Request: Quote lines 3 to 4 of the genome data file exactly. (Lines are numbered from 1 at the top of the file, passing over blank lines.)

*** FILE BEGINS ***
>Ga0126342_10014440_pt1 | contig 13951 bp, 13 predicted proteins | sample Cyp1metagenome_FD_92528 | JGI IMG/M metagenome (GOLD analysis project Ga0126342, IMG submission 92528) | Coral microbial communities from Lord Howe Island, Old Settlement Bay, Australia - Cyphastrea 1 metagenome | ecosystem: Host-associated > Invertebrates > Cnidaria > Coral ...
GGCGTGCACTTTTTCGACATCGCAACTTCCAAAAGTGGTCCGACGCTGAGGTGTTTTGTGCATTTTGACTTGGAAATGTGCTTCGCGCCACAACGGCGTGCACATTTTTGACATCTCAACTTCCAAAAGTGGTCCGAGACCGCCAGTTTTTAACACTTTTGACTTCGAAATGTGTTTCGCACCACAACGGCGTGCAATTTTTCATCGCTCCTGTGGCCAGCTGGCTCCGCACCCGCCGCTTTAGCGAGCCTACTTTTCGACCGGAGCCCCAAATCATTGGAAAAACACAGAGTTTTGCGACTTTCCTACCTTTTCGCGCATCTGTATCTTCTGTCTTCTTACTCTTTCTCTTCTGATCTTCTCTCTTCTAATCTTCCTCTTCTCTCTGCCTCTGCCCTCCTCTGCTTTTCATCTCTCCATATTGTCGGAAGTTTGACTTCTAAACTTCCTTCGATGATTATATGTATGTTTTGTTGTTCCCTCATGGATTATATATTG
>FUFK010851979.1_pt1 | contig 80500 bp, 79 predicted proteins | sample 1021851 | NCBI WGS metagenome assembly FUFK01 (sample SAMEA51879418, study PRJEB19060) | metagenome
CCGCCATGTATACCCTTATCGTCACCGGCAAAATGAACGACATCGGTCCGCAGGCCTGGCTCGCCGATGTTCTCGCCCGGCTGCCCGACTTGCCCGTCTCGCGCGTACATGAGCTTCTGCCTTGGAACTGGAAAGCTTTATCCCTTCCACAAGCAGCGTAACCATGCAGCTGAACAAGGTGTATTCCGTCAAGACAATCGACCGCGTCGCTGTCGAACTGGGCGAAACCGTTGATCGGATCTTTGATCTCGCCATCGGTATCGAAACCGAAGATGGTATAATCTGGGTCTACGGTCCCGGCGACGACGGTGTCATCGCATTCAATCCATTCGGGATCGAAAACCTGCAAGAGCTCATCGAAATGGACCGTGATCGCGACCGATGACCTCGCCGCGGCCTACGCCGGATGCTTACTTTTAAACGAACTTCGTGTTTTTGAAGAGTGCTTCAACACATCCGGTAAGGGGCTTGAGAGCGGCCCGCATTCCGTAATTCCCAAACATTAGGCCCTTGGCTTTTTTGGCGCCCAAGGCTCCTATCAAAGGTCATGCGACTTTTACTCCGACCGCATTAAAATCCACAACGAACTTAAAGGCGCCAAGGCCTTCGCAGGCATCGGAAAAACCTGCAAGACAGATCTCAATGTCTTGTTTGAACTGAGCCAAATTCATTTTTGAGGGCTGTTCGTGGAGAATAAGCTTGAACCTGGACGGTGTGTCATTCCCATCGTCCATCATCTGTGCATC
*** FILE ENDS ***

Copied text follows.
>FUFK010851979.1_pt1 | contig 80500 bp, 79 predicted proteins | sample 1021851 | NCBI WGS metagenome assembly FUFK01 (sample SAMEA51879418, study PRJEB19060) | metagenome
CCGCCATGTATACCCTTATCGTCACCGGCAAAATGAACGACATCGGTCCGCAGGCCTGGCTCGCCGATGTTCTCGCCCGGCTGCCCGACTTGCCCGTCTCGCGCGTACATGAGCTTCTGCCTTGGAACTGGAAAGCTTTATCCCTTCCACAAGCAGCGTAACCATGCAGCTGAACAAGGTGTATTCCGTCAAGACAATCGACCGCGTCGCTGTCGAACTGGGCGAAACCGTTGATCGGATCTTTGATCTCGCCATCGGTATCGAAACCGAAGATGGTATAATCTGGGTCTACGGTCCCGGCGACGACGGTGTCATCGCATTCAATCCATTCGGGATCGAAAACCTGCAAGAGCTCATCGAAATGGACCGTGATCGCGACCGATGACCTCGCCGCGGCCTACGCCGGATGCTTACTTTTAAACGAACTTCGTGTTTTTGAAGAGTGCTTCAACACATCCGGTAAGGGGCTTGAGAGCGGCCCGCATTCCGTAATTCCCAAACATTAGGCCCTTGGCTTTTTTGGCGCCCAAGGCTCCTATCAAAGGTCATGCGACTTTTACTCCGACCGCATTAAAATCCACAACGAACTTAAAGGCGCCAAGGCCTTCGCAGGCATCGGAAAAACCTGCAAGACAGATCTCAATGTCTTGTTTGAACTGAGCCAAATTCATTTTTGAGGGCTGTTCGTGGAGAATAAGCTTGAACCTGGACGGTGTGTCATTCCCATCGTCCATCATCTGTGCATC